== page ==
It was supposed to be an adventure of a lifetime as three young girls spend the summer in Thailand. But their adventure quickly becomes a nightmare when the trio unleashes the spirit of a murdered child with only one thing on her mind – revenge.
Upon finishing my initial viewing of James Cullen Bressack’s new film, Pernicious, I didn’t really have any strong feelings one way or the other. It didn’t grab me while I watched it, but it didn’t make me wish I was doing something else, either. As the days passed, the more I thought about it, the more it stood out to me. Now it’s lingering in my head like a ghost. I guess it’s that kind of movie, a subtle (at times) horror movie that sticks with you well after watching it. I can’t imagine that’s a bad thing.
The premise of the film is simple enough. Three young American girls go to Thailand for the summer to teach kids English. Upon reaching the house they’re staying in, they find a golden statue of a little girl. Soon after, things start to go bad. It’s part slasher, part ghost story, with a little of the strangers in a strange land vibe thrown in for good measure. Now, we know that there is something ominous and foreboding about the house, as we kicked off the movie with a flashback scene of a man and child being ritually murdered, but we don’t know until later why that was relevant. However, when it does come back around, we figure out that no one is safe, not the stars of the film and not the secondary characters.
There is a lot of good in this movie. First of all, it was actually filmed in Thailand, so the scenery we take in is at times beautiful and breath-taking; it’s kind of awesome to watch the girls walk through town and pass not only interesting little shops but also a real elephant on the side of the road. Even though we have a general idea of what will probably happen, it all still feels fresh enough as a story to draw the viewer in, a credit to the writing of Bressack and co-writer Taryn Hillin. Honestly, this could have been just another re-hash of the same stories we’ve heard and seen over and over, and thanks to the look of the film and the copious amounts of blood splattered everywhere, it still could have pulled off a middle of the road review. But it’s obvious to this reviewer that the cast and crew took care to go the extra mile here, and it is very much appreciated.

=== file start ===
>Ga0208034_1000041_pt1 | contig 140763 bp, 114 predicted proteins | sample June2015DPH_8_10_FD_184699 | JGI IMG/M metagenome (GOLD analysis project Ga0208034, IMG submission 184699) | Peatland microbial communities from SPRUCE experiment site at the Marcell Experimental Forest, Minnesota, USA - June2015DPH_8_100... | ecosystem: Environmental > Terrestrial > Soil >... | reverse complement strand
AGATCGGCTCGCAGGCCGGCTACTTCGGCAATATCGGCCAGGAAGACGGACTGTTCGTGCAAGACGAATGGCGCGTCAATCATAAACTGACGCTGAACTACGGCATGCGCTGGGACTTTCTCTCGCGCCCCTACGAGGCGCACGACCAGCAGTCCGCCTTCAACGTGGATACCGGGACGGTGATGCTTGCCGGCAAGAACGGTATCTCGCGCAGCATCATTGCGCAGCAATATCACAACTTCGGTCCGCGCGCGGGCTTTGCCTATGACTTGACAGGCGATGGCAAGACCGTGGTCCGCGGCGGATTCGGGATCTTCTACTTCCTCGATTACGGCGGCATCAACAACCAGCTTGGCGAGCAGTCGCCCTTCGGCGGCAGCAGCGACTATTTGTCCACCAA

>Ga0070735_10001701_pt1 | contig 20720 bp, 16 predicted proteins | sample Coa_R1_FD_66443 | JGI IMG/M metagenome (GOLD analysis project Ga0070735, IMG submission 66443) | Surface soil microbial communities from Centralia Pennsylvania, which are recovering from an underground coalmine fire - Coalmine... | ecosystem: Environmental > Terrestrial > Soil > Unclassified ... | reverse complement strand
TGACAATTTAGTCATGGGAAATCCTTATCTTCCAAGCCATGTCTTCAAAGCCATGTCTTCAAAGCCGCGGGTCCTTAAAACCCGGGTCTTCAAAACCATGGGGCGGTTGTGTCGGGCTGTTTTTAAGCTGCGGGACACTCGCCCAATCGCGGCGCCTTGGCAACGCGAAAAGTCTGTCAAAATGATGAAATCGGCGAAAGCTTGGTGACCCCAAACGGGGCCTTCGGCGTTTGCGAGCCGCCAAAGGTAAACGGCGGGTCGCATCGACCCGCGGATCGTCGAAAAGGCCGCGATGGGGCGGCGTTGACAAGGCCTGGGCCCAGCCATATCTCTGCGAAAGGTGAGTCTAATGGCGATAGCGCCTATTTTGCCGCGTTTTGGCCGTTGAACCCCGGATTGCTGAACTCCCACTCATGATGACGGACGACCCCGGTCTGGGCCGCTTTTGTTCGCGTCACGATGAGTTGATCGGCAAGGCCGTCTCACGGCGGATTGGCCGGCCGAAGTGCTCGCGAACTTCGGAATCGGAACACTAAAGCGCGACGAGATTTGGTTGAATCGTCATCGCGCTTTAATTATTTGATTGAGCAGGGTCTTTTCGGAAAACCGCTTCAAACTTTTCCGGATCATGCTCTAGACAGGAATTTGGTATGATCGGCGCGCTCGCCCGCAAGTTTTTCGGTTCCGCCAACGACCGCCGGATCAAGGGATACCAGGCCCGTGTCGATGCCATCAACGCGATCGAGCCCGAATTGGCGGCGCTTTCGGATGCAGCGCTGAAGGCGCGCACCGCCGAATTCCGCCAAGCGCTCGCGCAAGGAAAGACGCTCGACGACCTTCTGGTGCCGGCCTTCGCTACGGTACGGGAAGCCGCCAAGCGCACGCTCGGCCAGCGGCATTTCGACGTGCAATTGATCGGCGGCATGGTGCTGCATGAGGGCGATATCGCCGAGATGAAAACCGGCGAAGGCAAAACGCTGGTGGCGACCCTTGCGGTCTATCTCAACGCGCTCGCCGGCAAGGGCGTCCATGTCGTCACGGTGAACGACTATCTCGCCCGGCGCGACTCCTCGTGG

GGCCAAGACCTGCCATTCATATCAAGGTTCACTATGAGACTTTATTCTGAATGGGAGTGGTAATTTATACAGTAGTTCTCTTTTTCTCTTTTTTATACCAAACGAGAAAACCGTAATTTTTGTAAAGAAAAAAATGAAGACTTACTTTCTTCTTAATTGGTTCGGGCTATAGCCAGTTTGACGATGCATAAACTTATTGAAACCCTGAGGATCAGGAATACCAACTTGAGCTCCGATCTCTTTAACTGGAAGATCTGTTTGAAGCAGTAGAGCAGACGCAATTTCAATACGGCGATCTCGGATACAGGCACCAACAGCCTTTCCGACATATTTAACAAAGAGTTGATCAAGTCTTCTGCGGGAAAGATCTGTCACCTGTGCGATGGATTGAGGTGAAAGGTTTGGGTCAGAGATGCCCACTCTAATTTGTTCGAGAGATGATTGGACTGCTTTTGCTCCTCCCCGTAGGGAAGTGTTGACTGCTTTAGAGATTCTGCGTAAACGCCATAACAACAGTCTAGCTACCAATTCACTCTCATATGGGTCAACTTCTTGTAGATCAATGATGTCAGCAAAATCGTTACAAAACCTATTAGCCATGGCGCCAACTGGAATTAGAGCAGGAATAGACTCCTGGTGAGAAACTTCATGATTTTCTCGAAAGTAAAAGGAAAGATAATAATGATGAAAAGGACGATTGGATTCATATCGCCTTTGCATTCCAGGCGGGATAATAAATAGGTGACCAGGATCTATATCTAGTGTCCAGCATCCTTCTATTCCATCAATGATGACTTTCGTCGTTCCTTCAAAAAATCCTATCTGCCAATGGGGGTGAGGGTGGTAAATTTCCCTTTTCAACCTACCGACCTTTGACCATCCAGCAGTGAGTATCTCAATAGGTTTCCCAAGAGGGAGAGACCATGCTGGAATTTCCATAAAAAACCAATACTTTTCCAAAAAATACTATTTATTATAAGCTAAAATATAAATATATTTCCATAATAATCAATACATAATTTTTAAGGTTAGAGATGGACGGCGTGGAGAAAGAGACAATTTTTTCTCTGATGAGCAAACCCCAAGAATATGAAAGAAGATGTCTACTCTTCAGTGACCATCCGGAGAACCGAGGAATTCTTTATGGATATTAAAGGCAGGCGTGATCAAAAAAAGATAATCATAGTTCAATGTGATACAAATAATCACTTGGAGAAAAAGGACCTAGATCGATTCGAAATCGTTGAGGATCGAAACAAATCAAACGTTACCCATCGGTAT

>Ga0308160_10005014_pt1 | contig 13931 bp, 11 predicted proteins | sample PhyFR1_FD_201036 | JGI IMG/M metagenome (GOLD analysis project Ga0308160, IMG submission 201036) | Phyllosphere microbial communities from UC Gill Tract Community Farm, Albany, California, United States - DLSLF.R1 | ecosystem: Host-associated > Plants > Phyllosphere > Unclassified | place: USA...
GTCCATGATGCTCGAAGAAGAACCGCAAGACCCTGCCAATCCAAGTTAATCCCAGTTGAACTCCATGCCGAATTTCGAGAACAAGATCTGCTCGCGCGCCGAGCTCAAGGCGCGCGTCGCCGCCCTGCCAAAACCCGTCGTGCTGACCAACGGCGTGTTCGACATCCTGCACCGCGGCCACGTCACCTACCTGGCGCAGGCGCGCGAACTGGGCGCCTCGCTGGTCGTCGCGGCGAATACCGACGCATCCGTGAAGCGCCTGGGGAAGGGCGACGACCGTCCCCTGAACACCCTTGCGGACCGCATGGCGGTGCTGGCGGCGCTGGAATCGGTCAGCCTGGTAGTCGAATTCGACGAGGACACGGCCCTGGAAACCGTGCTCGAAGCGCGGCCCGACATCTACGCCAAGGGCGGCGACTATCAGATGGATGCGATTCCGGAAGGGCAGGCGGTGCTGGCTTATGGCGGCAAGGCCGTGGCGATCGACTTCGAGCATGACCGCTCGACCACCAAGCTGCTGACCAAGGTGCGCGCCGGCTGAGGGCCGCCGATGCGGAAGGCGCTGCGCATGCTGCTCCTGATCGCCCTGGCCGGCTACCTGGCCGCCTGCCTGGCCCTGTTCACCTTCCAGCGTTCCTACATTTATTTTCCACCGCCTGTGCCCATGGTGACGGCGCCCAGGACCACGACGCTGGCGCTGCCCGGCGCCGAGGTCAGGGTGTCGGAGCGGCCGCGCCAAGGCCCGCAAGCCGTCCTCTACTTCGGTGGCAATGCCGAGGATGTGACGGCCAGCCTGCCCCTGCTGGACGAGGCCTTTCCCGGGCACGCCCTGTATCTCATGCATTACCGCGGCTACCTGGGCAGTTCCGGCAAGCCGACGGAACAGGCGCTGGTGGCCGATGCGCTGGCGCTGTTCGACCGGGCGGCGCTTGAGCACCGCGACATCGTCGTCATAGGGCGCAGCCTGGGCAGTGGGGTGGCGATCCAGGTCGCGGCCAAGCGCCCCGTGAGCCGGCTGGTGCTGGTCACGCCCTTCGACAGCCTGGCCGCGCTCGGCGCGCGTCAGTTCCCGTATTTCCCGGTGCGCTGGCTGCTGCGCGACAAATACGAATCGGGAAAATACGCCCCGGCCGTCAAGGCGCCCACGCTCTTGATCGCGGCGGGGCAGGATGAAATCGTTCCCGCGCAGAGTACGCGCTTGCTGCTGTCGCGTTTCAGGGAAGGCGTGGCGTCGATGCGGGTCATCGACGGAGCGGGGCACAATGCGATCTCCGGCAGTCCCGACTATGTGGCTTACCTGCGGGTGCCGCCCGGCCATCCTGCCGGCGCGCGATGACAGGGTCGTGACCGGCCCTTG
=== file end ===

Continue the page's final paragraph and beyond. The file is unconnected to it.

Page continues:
As I mentioned before, at times Pernicious feels like a Japanese ghost story, in the vein of Ju-On or Ringu or any number of others. But at the same time, it manages to pull off a slasher feel as well, kind of along the lines of Hostel or Turistas, but the pretty girls in this movie, the ones in their underwear and covered in blood, play the opposite roles than you might be used to (somewhat, at least). Combining those two subgenres is no easy task, but the scares are here in full force right alongside a good-sized helping of well executed blood, guts, and gore.
The casting of the three main girls works in Pernicious’ favor as well. They manage to pull off the role of the somewhat spoiled but still not completely horrible Americans. Their naiveté causes a few cringe-worthy moments and gets them in some trouble, but they’re not written into roles where we instantly can’t stand them. No, we root for these three. It’s kind of exciting that they also happen to be fairly new faces in the horror scene. Emily O’Brien (most notable for her role as Jana Fisher on The Young and the Restless) plays Julia. Ciara Hanna (Summer from The Bold and the Beautiful as well as Gia Moran, the Yellow Super Megaforce Ranger from Power Rangers Megaforce) is the carefree Alex. And in the role of Rachel is Jackie Moore (mostly a secondary character in films so far, she has played the roles of Nearly Nude Model in an episode of Gossip Girl, Sexy Photographer on The Onion News Network, Hot Blonde in Guardian… there’s a pattern here). It’s nice to see new faces on the scene, and these three all hold their own with their switch from TV soaps to blood splattered horror.
I call this one a win for James Cullen Bressack. After not impressing me in the least bit with the shaky camera nonsense of Hate Crime, he has come back with a movie that is a million times better. If I didn’t pay such close attention to the credits, I would have never thought Pernicious and Hate Crime were even by the same director. But this isn’t just good in comparison to a bad movie. Pernicious pulls off a cool ghost story with enough background and historical lore, despite throwing in a weak witch doctor scene in which we get an info-dump (one of the very few weak moments of the film). It even managed to surprise me with its ending (no spoilers here, buddy), which is somewhat difficult to do to someone who has “seen it all.” It’s bloody, it’s creepy, and it not only redeems director Bressack in my mind, but makes me excited to see what he comes up with next.